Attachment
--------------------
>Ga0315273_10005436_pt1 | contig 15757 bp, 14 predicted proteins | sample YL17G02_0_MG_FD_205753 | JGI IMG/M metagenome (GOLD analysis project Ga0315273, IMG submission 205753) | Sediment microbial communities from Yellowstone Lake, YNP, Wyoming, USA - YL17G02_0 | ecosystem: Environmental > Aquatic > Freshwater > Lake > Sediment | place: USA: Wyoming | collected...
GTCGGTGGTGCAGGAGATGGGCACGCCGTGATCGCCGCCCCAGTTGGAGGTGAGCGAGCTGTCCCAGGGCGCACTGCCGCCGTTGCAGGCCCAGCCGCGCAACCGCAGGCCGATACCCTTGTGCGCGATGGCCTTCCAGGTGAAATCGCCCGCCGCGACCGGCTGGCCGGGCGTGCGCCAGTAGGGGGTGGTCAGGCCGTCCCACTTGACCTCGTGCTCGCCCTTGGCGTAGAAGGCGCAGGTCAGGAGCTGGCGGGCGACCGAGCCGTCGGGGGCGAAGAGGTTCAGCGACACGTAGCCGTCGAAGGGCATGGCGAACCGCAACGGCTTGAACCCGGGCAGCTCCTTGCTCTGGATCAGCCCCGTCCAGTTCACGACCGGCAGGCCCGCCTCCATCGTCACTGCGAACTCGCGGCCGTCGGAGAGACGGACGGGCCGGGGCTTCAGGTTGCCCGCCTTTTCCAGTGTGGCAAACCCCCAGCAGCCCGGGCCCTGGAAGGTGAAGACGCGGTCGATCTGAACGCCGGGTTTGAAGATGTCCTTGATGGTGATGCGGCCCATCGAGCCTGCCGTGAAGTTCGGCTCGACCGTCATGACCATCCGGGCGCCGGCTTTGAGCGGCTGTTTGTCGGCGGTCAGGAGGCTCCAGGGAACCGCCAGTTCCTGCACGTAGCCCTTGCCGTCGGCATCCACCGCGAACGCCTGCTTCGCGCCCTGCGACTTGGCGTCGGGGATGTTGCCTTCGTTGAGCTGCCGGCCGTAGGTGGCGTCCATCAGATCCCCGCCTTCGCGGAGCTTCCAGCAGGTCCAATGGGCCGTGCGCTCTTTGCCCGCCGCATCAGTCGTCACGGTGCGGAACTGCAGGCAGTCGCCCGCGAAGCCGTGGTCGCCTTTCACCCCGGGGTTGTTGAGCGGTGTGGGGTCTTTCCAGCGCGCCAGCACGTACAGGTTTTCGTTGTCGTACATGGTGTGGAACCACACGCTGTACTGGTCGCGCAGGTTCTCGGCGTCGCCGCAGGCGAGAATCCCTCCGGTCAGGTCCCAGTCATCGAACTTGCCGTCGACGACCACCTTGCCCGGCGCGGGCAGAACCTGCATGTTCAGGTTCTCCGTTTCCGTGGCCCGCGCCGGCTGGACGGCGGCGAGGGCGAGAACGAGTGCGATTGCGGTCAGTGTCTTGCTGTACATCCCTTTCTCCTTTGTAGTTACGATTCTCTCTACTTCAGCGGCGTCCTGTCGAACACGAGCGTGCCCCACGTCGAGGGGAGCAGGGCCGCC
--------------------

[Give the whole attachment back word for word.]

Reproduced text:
>Ga0315273_10005436_pt1 | contig 15757 bp, 14 predicted proteins | sample YL17G02_0_MG_FD_205753 | JGI IMG/M metagenome (GOLD analysis project Ga0315273, IMG submission 205753) | Sediment microbial communities from Yellowstone Lake, YNP, Wyoming, USA - YL17G02_0 | ecosystem: Environmental > Aquatic > Freshwater > Lake > Sediment | place: USA: Wyoming | collected...
GTCGGTGGTGCAGGAGATGGGCACGCCGTGATCGCCGCCCCAGTTGGAGGTGAGCGAGCTGTCCCAGGGCGCACTGCCGCCGTTGCAGGCCCAGCCGCGCAACCGCAGGCCGATACCCTTGTGCGCGATGGCCTTCCAGGTGAAATCGCCCGCCGCGACCGGCTGGCCGGGCGTGCGCCAGTAGGGGGTGGTCAGGCCGTCCCACTTGACCTCGTGCTCGCCCTTGGCGTAGAAGGCGCAGGTCAGGAGCTGGCGGGCGACCGAGCCGTCGGGGGCGAAGAGGTTCAGCGACACGTAGCCGTCGAAGGGCATGGCGAACCGCAACGGCTTGAACCCGGGCAGCTCCTTGCTCTGGATCAGCCCCGTCCAGTTCACGACCGGCAGGCCCGCCTCCATCGTCACTGCGAACTCGCGGCCGTCGGAGAGACGGACGGGCCGGGGCTTCAGGTTGCCCGCCTTTTCCAGTGTGGCAAACCCCCAGCAGCCCGGGCCCTGGAAGGTGAAGACGCGGTCGATCTGAACGCCGGGTTTGAAGATGTCCTTGATGGTGATGCGGCCCATCGAGCCTGCCGTGAAGTTCGGCTCGACCGTCATGACCATCCGGGCGCCGGCTTTGAGCGGCTGTTTGTCGGCGGTCAGGAGGCTCCAGGGAACCGCCAGTTCCTGCACGTAGCCCTTGCCGTCGGCATCCACCGCGAACGCCTGCTTCGCGCCCTGCGACTTGGCGTCGGGGATGTTGCCTTCGTTGAGCTGCCGGCCGTAGGTGGCGTCCATCAGATCCCCGCCTTCGCGGAGCTTCCAGCAGGTCCAATGGGCCGTGCGCTCTTTGCCCGCCGCATCAGTCGTCACGGTGCGGAACTGCAGGCAGTCGCCCGCGAAGCCGTGGTCGCCTTTCACCCCGGGGTTGTTGAGCGGTGTGGGGTCTTTCCAGCGCGCCAGCACGTACAGGTTTTCGTTGTCGTACATGGTGTGGAACCACACGCTGTACTGGTCGCGCAGGTTCTCGGCGTCGCCGCAGGCGAGAATCCCTCCGGTCAGGTCCCAGTCATCGAACTTGCCGTCGACGACCACCTTGCCCGGCGCGGGCAGAACCTGCATGTTCAGGTTCTCCGTTTCCGTGGCCCGCGCCGGCTGGACGGCGGCGAGGGCGAGAACGAGTGCGATTGCGGTCAGTGTCTTGCTGTACATCCCTTTCTCCTTTGTAGTTACGATTCTCTCTACTTCAGCGGCGTCCTGTCGAACACGAGCGTGCCCCACGTCGAGGGGAGCAGGGCCGCC